The value of the U.S. dollar has been the most intriguing factor affecting the consumer price and the economic growth. Historical research carried out by the Fed had suggested a case for a weaker dollar to recover the economy from the recessionary pressure of the 2008 financial crisis, to achieve the target inflation. However, the unprecedented and the prolonged financial crisis required a number of monetary policy adjustments to be taken quite intermittently. The Fed had initiated and maintained the stimulus program in pursuit of a weaker dollar, in the hope that it will increase the money supply into the economy, and would result in lending, thereby spurring competition, which could normalize the domestic inflation levels and achieve price stability. However, the fluctuations in the dollar value played a significant part in retaining the downward pressure on the inflation levels. The dollar fluctuation has been mainly due to the expansive monetary policies implemented by other major economies which resulted in a tug of war scenario or the so called "currency war," resulting in the relative strengthening of the U.S. dollar. The stronger dollar is bad for the U.S. economy as it puts pressure on import prices shifting demand from domestic goods to imported ones. The domestic prices are then forced to match the import prices, resulting in deflationary pressures. Irrespective of the introduction of QE3 in September 2012, the PowerShares DB U.S. Dollar Index Bullish (NYSEARCA:UUP), has gained 6.5%, for the past 12 months. Moreover, the exchange rate instability in the emerging world has attracted the most stable U.S. dollar, with the majority of Fed's stimulus money flowing into the developing world as the main currency to carry out the business. This, in turn, had the effect of the dollar moving out of the U.S. economy, nullifying any increase in the domestic circulation of the dollar, eventually resulting in a stronger dollar keeping the consumer prices to the minimum. Trading activity had suffered with a stronger dollar, and the US export, therefore, had remained weak until recently. In short, the Fed's stimulus is used up mostly by the emerging world than domestically. Unless the global crisis could be contained, no matter how much money the Fed pumps into the U.S. economy, there would be only a partial effect within the U.S. economy, and the stronger U.S. dollar will only delay the Fed's stimulus exit plans.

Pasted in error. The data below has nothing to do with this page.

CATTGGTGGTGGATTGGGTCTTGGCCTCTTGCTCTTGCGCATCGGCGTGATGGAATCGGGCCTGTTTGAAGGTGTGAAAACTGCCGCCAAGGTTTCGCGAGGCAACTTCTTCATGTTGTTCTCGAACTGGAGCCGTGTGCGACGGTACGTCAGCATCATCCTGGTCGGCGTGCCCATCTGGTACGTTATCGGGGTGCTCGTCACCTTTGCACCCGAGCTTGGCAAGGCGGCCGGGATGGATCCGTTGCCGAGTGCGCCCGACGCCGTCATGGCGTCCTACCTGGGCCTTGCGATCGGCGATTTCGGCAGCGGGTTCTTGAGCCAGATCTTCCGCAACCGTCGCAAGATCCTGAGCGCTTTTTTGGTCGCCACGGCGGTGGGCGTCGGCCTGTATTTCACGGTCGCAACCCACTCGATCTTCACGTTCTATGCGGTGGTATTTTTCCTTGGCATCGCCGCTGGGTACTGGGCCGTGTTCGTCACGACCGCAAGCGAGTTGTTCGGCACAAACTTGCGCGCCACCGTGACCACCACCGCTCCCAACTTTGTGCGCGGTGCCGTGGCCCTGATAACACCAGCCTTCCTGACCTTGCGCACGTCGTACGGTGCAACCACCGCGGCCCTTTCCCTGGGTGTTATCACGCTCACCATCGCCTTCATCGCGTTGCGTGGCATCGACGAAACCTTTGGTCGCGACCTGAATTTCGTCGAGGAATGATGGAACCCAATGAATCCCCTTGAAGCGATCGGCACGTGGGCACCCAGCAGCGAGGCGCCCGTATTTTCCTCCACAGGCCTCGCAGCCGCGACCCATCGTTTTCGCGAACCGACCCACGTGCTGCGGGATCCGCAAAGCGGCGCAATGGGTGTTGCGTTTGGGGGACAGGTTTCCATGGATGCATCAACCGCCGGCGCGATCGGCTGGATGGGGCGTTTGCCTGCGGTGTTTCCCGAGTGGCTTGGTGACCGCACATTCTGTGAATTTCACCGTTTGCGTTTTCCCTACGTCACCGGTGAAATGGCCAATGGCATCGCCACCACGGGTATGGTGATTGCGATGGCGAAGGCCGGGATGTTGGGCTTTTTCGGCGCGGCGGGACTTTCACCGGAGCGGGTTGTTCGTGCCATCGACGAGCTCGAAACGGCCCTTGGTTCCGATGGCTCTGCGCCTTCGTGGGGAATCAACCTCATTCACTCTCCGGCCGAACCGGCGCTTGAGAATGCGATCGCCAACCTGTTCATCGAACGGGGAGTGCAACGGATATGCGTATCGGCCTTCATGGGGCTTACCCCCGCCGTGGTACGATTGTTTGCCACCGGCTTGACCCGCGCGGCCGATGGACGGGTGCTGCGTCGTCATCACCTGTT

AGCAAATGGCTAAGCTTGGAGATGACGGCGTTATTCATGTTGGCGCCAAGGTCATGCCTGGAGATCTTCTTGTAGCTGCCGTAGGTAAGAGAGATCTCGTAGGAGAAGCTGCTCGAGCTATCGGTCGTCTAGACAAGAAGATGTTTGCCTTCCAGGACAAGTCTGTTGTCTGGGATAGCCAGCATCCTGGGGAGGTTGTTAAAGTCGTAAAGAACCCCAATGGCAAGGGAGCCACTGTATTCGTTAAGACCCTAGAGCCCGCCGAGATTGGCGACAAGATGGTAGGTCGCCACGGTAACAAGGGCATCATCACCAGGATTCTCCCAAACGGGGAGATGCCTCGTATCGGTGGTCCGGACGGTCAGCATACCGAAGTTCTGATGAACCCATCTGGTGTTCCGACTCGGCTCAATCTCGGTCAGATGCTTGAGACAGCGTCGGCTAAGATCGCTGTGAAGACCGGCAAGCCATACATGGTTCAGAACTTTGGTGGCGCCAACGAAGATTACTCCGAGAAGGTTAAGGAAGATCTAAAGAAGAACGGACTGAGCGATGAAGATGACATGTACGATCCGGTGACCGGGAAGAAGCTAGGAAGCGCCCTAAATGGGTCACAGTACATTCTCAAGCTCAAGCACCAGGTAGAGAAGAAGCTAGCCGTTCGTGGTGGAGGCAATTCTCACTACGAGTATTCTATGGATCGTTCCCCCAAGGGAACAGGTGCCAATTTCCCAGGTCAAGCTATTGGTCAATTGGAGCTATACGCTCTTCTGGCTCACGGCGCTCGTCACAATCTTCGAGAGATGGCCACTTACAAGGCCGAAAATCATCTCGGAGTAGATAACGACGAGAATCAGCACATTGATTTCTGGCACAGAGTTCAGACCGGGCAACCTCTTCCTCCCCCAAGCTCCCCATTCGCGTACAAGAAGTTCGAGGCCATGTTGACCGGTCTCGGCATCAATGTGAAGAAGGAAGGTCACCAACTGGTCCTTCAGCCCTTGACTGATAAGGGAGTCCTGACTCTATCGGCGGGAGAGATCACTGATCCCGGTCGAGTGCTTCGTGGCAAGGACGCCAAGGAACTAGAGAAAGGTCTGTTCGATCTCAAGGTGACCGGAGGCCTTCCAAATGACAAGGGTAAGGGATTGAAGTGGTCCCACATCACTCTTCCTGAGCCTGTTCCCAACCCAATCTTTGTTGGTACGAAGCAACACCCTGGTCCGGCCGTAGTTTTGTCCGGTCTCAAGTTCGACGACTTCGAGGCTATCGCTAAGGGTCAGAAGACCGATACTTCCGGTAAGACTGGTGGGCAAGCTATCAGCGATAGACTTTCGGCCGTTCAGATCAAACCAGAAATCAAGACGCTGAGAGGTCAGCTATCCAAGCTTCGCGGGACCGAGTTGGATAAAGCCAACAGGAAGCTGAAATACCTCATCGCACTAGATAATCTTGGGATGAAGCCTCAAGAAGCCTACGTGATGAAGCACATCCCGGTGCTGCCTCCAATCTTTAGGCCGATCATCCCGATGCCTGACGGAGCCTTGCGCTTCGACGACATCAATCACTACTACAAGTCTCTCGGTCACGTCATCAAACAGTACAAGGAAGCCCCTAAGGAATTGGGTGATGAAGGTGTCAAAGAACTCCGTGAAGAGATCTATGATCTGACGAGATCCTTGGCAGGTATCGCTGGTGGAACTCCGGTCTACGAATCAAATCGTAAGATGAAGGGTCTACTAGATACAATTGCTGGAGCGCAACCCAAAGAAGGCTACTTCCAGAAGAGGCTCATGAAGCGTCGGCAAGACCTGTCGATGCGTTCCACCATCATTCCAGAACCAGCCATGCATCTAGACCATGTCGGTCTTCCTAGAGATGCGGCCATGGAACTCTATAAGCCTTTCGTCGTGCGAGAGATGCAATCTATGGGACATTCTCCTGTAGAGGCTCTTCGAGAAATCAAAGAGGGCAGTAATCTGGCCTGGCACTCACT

Unstable Housing Market
The housing market, which regained some confidence in the earlier months of the year, has shown instability. Earlier this year there has been some optimism over the Fed's QE3, which added $45 billion a month to purchase mortgage backed securities, which initially, as per the Fed was to continue until 2015. This, along with the improving job numbers, gave the consumers more confidence to take advantage of the low mortgage rates. Subsequently, the Fed back in May, hinted at the stimulus scale back later this year, which created panic among the homebuyers and among the mortgage lenders. The mortgage rates started climbing higher, due to the uncertainty over the economy. This is quite evident in the June housing starts number, which had shown a significant decrease compared to the estimated figures (836K vs. 960K). The diminishing housing market is a great threat to any improvements in the economy and the inflation levels, which could force the Fed to delay the tapering.